For more information on how to stay active, see our article on 5 fitness tips for older people.
Maintaining an active mind is just as important to those trying to live independently as maintaining your physical wellbeing. Exercising your brain as well as your body enables you to live a happier and more fulfilled life.
Mobile apps can be a great way to exercise your brain when you have a spare few minutes. Find out more about the best apps to keep you mentally active in our article Mental Stimulation is Everything: Apps that keep the Brain Ticking.
Healthy lifestyle tips
Here are some other tips on maintaining a healthy lifestyle:
- Healthy eating – we all need a balanced diet and exercise to ensure that we have good physical and mental health.
- Stopping smoking – use the NHS stop smoking tool to get daily tips for success to stop smoking, visit the NHS Choices website
- Leisure centres offer opportunities for getting active and healthy. For details of what’s on, visit your local leisure centre’s website, or see our page on leisure and activities.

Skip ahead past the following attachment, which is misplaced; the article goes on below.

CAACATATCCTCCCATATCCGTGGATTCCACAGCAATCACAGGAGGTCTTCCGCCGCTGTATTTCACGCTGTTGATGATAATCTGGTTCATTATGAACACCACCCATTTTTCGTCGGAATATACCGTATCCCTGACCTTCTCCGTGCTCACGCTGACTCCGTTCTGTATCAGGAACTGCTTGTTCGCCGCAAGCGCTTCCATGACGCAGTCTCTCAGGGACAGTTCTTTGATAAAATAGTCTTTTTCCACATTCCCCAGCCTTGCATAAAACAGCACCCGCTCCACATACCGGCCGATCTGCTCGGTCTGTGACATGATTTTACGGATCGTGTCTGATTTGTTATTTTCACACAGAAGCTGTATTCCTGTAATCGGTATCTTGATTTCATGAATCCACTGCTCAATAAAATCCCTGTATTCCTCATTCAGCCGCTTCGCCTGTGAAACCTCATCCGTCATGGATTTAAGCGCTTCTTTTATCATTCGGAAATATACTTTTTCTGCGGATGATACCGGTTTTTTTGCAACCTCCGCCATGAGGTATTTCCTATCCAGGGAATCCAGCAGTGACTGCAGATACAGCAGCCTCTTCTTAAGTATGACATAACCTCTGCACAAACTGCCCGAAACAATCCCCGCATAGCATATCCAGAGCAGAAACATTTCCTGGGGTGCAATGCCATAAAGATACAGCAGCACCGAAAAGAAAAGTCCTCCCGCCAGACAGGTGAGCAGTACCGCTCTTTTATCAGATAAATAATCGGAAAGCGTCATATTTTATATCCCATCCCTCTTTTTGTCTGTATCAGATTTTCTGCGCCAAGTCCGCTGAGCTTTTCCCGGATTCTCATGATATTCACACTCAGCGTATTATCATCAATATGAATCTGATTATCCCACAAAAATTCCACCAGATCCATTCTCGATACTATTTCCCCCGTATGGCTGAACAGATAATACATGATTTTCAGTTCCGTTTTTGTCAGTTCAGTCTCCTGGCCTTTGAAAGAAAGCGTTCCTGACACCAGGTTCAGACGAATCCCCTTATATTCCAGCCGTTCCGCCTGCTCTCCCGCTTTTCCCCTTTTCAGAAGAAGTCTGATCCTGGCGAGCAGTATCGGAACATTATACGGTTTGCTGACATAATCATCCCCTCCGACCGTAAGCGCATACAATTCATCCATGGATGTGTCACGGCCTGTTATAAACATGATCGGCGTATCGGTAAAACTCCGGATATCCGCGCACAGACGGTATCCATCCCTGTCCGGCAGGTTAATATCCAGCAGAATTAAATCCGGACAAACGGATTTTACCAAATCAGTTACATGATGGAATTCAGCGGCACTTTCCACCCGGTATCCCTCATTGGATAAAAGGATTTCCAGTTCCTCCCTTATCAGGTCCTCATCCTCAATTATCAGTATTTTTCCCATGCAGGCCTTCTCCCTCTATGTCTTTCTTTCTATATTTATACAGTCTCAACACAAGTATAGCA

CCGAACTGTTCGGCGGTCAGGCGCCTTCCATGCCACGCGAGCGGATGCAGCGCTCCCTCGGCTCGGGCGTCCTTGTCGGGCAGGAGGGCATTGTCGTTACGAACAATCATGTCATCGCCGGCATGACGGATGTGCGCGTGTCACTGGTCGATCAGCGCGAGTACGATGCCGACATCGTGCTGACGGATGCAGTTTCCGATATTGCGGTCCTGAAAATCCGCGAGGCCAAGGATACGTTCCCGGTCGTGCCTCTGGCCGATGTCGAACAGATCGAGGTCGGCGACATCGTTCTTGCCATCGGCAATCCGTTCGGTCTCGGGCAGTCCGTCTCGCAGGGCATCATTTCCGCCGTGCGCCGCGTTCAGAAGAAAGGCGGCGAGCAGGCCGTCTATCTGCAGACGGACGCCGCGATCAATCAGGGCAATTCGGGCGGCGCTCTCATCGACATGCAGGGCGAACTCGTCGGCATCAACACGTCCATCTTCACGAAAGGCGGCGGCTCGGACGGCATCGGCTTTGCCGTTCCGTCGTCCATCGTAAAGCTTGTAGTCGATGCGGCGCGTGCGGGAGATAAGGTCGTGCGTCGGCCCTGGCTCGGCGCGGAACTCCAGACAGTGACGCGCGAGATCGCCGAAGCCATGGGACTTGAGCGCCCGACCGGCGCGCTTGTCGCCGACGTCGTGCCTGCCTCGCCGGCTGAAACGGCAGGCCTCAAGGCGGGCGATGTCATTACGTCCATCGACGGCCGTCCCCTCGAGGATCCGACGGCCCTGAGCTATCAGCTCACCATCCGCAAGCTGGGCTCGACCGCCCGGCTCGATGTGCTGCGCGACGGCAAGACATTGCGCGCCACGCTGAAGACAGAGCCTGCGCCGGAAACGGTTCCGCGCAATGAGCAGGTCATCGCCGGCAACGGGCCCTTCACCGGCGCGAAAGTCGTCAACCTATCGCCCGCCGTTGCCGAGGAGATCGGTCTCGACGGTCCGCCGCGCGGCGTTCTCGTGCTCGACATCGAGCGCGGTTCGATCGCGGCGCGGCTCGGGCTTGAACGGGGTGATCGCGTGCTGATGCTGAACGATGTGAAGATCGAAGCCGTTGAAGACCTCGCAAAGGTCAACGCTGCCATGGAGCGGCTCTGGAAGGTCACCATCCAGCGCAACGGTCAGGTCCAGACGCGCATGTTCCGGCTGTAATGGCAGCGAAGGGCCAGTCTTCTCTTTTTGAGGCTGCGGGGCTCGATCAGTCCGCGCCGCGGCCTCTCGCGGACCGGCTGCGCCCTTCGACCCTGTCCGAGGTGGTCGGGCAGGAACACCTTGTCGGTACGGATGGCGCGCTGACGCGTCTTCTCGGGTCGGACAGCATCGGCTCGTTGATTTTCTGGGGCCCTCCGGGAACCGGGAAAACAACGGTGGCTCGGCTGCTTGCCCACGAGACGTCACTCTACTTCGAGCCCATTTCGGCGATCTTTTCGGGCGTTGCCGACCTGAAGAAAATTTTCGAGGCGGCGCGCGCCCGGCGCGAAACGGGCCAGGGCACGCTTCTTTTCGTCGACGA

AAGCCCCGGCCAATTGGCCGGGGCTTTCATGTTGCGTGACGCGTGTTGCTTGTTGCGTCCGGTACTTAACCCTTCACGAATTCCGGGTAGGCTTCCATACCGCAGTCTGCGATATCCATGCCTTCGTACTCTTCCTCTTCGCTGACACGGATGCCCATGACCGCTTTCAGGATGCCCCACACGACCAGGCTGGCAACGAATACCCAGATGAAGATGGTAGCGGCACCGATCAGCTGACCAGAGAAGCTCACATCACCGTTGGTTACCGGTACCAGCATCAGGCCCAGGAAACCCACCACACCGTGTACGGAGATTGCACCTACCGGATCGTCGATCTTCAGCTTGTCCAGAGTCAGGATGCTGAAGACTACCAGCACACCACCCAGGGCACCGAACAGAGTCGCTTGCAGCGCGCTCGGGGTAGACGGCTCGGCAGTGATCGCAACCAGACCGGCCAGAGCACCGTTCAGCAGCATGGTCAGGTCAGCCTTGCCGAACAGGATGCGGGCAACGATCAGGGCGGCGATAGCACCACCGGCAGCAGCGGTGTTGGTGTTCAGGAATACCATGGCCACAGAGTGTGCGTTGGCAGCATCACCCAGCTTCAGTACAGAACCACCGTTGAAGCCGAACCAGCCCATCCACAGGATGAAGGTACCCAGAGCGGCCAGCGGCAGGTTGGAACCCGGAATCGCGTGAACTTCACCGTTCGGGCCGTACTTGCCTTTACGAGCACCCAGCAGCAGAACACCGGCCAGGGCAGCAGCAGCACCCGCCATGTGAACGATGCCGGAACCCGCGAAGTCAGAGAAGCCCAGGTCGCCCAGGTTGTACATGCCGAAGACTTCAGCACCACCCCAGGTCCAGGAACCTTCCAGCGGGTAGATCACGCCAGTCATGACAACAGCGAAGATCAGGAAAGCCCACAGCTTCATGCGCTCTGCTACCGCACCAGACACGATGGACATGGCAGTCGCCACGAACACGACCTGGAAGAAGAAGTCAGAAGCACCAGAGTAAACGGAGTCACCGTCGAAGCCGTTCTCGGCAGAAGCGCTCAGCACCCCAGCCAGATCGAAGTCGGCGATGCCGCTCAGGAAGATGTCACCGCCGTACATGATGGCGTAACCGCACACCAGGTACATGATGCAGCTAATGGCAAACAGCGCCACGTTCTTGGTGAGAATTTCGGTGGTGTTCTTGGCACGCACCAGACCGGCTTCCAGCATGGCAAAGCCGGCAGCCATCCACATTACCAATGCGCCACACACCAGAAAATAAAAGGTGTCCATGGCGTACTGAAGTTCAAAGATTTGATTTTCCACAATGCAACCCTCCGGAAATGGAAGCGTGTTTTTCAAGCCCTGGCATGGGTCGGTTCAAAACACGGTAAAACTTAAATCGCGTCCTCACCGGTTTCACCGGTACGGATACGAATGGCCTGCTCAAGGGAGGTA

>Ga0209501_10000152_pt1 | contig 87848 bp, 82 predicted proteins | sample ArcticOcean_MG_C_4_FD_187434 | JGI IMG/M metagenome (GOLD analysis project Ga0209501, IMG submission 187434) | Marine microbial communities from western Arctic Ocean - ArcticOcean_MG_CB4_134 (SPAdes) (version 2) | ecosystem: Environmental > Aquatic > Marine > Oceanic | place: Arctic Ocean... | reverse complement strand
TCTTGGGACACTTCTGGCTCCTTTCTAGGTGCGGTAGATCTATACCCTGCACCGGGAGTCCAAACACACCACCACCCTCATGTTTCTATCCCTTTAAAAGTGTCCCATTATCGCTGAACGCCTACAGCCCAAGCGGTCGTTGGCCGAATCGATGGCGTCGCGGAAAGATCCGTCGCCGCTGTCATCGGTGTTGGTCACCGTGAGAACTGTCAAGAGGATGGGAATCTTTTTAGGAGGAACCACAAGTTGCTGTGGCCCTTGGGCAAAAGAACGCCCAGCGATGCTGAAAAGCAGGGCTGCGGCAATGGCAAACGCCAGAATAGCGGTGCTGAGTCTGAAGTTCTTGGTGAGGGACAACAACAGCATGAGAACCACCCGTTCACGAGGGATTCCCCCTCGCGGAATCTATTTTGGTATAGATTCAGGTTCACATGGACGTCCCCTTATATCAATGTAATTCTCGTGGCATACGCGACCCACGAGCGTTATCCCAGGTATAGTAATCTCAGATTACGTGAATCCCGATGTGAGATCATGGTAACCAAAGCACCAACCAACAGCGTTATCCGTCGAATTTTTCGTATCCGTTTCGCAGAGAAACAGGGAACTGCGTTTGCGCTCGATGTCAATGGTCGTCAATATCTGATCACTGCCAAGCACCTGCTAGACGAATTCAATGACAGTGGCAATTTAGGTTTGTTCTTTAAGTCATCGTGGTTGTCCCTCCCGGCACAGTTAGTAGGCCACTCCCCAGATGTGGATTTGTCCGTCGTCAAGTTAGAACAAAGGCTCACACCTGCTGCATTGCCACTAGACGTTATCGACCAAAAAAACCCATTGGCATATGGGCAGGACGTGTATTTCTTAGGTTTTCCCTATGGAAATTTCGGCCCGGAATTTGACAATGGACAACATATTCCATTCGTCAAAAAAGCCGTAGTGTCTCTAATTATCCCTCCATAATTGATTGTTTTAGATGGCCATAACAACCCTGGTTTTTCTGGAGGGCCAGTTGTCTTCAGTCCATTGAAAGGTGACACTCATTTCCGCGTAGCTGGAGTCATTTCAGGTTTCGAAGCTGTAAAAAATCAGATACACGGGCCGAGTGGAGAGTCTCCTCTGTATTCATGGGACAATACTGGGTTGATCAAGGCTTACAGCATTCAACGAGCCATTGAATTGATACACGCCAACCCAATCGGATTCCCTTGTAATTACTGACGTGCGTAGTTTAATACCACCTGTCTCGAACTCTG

- You can now also get NHS verified health advice from Amazon Alexa devices, for example asking “Alexa, how do I treat a migraine?” will give out the correct NHS verified advice for this issue, find out more.
Libraries and community hubs
Libraries provide much more than just books and are often a valuable source of resources for individuals of all ages. Many libraries offer public internet access, as well as easy access to local historical records.
Some regions will have community hubs which provide services and activities for residents in their local area. Your local council’s website should be able to direct you to your nearest community hub.